I want to break the myth of the first baby who takes hours to come to our world, after a difficult and painful long labor, leaving the mother totally exhausted. I am not the only one to have enjoyed an easy labor. I did my best to prepare for a home birth, reading about it and hiring an independent midwife. I had no idea how long my labor would be. What a beautiful surprise to have given birth within a matter of few hours! I started having very intense contractions around 9 pm and my amazing baby daughter was born at one in the morning. I am grateful for both the strong raspberry leaves herbal tea I drank throughout the pregnancy and for the inflatable birthing pool I used. My friend, my sister, it is definitely possible to give birth at home, within hours, without an epidural, without atrocious pain and without episiotomy.
Please find below an extract from my midwife’s notes about the day my baby daughter was born:
- early labor since morning
- irregular contractions
- regular since 8pm
- Claire is walking around at 9:30pm
- at 11pm when midwife arrives: Claire is active and mobile, puttering around in the flat, drinking raspberry leaf tea, squatting during strong contractions which come every 3 minutes
- emotional state is very well
- snacking and drinking plenty of water
- no vomiting
- at 11:30pm contractions every 60 seconds
- at 23:30pm: Claire in the shower, helps with contractions, quietly vocalising through these, sometimes singing and keeping nice and relaxed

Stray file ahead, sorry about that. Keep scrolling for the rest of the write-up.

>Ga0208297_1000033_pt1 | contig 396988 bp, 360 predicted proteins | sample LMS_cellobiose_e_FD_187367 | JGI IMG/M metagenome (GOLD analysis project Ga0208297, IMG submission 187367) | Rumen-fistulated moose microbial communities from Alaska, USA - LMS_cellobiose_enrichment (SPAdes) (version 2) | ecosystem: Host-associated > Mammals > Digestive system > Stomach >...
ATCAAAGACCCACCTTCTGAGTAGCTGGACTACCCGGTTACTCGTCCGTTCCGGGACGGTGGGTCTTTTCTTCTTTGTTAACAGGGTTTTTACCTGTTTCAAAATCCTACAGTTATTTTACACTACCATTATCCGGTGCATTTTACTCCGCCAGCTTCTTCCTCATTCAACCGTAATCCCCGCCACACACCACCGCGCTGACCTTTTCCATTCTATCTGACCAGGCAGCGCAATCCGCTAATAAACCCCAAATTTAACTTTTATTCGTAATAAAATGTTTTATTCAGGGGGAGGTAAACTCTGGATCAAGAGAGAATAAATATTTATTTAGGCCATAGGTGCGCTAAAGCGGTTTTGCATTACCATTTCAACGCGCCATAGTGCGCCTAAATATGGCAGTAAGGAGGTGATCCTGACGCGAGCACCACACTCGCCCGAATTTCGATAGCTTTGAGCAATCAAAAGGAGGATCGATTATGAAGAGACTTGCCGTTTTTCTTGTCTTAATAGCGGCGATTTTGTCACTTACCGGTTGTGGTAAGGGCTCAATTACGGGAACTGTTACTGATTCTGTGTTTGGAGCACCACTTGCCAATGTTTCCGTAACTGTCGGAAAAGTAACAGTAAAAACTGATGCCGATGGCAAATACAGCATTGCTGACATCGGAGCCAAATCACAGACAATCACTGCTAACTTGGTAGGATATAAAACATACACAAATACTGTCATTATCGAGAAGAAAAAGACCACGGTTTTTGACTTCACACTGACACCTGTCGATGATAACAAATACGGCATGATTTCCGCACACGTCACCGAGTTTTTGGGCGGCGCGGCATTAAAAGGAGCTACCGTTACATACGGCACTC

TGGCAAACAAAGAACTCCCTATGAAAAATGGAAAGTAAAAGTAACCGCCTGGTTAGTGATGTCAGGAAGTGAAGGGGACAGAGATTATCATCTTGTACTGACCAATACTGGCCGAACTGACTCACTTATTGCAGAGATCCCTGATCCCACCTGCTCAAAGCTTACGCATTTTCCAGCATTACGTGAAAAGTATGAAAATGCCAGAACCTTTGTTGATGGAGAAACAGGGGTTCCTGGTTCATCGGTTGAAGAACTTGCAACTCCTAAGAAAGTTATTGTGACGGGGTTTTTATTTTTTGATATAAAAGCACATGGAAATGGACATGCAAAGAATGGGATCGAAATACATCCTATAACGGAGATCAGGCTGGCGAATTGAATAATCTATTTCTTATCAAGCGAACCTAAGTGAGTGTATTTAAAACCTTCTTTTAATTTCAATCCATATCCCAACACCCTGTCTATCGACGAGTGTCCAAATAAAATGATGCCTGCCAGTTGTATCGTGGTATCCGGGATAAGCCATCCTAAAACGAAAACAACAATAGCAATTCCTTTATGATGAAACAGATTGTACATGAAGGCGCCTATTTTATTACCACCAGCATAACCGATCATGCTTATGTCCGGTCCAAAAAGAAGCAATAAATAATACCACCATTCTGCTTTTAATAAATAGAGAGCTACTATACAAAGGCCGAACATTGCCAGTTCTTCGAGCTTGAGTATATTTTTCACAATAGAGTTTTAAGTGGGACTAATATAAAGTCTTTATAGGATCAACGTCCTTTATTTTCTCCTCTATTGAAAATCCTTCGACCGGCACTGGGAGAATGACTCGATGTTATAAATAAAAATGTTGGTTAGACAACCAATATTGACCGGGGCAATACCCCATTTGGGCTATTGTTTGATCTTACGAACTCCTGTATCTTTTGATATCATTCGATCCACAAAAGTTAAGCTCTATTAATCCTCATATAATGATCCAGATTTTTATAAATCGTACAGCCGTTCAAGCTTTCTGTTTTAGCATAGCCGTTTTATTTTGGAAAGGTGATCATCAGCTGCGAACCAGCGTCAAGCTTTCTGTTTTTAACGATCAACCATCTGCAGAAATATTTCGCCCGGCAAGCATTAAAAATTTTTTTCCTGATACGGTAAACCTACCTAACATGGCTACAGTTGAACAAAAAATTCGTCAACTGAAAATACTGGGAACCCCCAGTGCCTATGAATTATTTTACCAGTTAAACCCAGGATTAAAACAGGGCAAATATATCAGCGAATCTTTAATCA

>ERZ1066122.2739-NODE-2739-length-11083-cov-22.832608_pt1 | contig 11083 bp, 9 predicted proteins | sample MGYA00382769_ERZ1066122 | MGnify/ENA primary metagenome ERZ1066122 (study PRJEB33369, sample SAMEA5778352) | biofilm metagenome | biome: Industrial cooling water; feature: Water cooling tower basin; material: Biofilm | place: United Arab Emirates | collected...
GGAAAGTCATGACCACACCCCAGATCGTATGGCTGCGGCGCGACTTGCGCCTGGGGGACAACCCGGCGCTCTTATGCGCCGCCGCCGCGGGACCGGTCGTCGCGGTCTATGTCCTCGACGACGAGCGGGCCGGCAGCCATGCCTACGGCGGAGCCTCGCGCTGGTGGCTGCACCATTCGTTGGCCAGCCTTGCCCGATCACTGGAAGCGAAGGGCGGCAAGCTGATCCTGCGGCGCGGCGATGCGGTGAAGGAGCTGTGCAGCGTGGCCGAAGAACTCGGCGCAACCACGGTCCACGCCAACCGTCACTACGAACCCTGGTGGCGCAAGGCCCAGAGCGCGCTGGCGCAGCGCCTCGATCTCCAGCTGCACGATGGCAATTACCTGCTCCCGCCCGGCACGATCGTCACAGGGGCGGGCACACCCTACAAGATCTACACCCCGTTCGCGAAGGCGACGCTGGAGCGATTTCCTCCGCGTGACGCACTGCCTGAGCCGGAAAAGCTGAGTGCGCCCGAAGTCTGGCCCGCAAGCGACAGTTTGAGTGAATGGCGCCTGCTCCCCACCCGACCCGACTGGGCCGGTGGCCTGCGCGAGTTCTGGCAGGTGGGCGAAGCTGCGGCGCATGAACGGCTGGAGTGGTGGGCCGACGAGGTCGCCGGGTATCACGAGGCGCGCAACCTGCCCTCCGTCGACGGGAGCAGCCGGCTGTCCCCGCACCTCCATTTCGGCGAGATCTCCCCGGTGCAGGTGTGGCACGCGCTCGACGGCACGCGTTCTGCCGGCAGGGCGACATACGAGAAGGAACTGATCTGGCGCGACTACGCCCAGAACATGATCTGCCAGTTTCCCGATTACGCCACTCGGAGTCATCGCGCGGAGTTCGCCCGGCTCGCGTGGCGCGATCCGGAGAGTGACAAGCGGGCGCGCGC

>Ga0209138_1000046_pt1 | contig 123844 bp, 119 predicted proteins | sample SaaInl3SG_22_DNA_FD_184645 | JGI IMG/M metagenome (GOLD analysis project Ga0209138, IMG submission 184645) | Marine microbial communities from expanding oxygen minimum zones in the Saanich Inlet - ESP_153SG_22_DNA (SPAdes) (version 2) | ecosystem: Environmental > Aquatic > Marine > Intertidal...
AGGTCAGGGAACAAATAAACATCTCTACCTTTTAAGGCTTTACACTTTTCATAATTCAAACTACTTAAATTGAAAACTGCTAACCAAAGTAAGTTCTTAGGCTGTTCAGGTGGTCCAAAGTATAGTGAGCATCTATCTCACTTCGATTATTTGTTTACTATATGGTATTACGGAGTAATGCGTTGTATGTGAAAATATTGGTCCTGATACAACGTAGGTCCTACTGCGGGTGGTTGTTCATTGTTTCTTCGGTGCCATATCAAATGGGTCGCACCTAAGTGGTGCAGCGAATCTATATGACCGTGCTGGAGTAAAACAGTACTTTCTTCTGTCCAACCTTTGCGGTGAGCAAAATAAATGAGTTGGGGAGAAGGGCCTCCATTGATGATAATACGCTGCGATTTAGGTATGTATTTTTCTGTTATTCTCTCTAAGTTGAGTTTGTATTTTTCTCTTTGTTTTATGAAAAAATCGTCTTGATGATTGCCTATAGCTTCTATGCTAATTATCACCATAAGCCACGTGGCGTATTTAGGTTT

- midnight: strong contractions, Claire is moving around the flat coping well, can feel baby moving
- contractions strong and long, membrane still intact
- having sips of apple juice
- 0:30am: pushing during most contractions now, can feel baby moving
- vacalising, labor intense
- 1am: Claire feels like being sick, contractions very powerful, feels afraid, wants to stop, isnt pushing anymore – midwife talks about fear being normal and that Claire is doing it anyway
- Claire is very quiet and poised
- 1:20am: birth! beautiful and quiet greeting, Claire scooped her baby, we haven’t seen yet if it’s a boy or a girl
- 1:25am: baby to breast, cord still pulsing
- 1:30am: out of the pool and in bed, nursing baby, blood loss approximately 200 ml, Claire lying on side
- 2am: still nursing, cord still pulsing
- 236am: birthed placenta
- 2:50am: cord clamped and cut by Claire
- 3am: vaginal exam by midwife: labial grazes, nothing requires stitches
- 3:45am: resting and having a snack